2.1.3. Concerning point (c), the Appellant correctly observes that Mr Smirnov in his sworn statement did not mention any date at which documents (1) and (2) had been made available to him or to other members of the public. Therefore, the Board finds that Mr Smirnov's sworn statement is not conclusive that documents (1) and (2) had been available to the public prior to the priority date of the patent in suit.

Under these circumstances the sworn statement signed by Mr Jarmolinskij and Mr Michailow is of no account for the present issue, since it merely confirms the correctness of Mr Smirnov's sworn statement.

2.1.4. The Opponent also submitted that, according to general practice in the former Soviet Union, technical papers such as documents (1) and (2) were freely accessible to the public. In the absence of evidence proving the Opponent's submission, which was contested by the Appellant, the Board must treat it as a mere allegation.

Therefore, the Board decides that the contents of documents (1) and (2) as well as of document (10), a German translation of document (1), do not constitute prior art within the meaning of Article 54(2) EPC.

2.2. Novelty and inventive step (main request)

2.2.1. The Opponent further cited documents (4), (5), (8), (9) and (11). The Board is satisfied that none of them anticipates the claimed subject-matter. This not being contested, no detailed reasoning is required here.

The Board concludes, therefore, that the subject-matter of Claim 1 is novel.

2.2.2. The patent in suit refers to the general technical field of batch digesting of cellulosic material such as wood chips, and in particular to a method and apparatus suitable for conserving the sensible heat contained in the black liquor at the end of the digestion process (column 1, lines 7 to 12). Document (4) discloses the digestion of cellulosic material which already effects an energy saving by a process where, at the end of the cook, the hot spent cooking liquors are replaced from the bottom to the top of the digester by replacement liquors while the pressure in the digester is maintained. The displaced liquors which leave the digester at essentially the cooking temperature, can be used e.g. for preheating purposes (patent in suit: column 1, lines 46 to 58; document (4): column 1, lines 9 to 10, column 2, line 66 to column 3, line 8, and column 3, lines 28 to 44).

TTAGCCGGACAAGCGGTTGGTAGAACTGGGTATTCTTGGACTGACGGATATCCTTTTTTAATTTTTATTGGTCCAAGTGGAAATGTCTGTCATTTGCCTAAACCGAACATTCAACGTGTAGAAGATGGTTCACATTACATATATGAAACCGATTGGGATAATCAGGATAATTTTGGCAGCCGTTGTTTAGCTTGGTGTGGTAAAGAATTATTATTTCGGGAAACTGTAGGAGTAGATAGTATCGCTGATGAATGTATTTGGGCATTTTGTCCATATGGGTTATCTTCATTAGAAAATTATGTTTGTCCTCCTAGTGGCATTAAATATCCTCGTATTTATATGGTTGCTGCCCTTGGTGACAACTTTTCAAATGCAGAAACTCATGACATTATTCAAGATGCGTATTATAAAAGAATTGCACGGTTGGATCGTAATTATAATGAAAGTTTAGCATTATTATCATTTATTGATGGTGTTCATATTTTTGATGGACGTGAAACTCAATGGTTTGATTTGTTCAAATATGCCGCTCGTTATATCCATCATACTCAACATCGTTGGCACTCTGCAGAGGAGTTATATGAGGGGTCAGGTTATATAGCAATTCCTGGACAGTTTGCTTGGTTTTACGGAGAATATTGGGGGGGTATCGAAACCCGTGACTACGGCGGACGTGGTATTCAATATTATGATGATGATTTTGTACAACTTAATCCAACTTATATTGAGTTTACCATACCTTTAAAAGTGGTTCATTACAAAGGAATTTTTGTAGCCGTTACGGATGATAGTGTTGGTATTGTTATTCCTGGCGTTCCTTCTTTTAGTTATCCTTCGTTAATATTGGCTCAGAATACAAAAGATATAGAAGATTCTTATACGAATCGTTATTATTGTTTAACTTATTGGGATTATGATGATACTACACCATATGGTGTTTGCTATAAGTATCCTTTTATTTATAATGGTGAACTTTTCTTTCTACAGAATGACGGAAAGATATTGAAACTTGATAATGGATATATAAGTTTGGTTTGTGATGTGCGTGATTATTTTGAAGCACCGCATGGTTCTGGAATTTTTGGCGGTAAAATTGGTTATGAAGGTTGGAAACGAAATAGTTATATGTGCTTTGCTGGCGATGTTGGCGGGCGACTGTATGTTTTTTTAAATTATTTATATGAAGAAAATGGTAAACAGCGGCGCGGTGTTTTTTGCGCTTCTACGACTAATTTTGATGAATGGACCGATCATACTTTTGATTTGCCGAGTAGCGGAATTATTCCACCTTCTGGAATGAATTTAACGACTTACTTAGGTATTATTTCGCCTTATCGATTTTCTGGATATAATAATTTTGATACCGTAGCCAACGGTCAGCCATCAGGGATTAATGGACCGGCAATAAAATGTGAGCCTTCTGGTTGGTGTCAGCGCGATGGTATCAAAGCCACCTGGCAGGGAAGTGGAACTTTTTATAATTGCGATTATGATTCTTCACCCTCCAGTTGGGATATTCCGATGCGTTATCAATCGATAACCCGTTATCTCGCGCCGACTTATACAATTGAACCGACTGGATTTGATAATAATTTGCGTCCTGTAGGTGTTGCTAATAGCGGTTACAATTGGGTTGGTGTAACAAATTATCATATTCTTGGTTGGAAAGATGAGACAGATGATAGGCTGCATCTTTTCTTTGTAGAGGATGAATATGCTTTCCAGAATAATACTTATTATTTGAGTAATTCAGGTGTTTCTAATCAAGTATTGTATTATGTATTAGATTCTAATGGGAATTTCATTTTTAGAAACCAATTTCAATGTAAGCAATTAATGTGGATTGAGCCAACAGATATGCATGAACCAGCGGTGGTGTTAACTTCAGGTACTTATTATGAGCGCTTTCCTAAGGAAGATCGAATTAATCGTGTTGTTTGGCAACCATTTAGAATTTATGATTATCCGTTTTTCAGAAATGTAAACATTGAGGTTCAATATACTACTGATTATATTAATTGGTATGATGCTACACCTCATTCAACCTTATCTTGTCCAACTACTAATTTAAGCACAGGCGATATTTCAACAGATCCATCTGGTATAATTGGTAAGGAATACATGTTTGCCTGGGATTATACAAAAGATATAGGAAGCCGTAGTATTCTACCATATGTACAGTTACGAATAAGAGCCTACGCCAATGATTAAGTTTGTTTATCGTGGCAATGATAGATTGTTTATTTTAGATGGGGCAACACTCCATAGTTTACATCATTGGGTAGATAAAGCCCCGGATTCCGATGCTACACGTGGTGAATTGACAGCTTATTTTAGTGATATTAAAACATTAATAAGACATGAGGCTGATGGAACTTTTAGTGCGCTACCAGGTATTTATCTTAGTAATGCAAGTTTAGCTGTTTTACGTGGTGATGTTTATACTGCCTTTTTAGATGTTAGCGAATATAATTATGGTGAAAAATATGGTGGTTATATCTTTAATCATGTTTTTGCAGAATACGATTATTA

It is set out in the patent in suit that the problem to be solved in view of this prior art consists in providing an improved batch digester cooking system which effects an increase in thermal energy saving and in time saving at a minimal intermixing of displacement liquor and hot black liquor (column 2, lines 5 to 22).

According to Claim 1 of the patent as granted, it is suggested to solve this problem by displacing the hot spent liquor under pressure, both from the top and from the bottom of the digester with the spent black liquor being pushed out at a mid-portion of the digester by the two columns of replacement liquor approaching from the top and from the bottom (see also column 2, lines 26 to 43).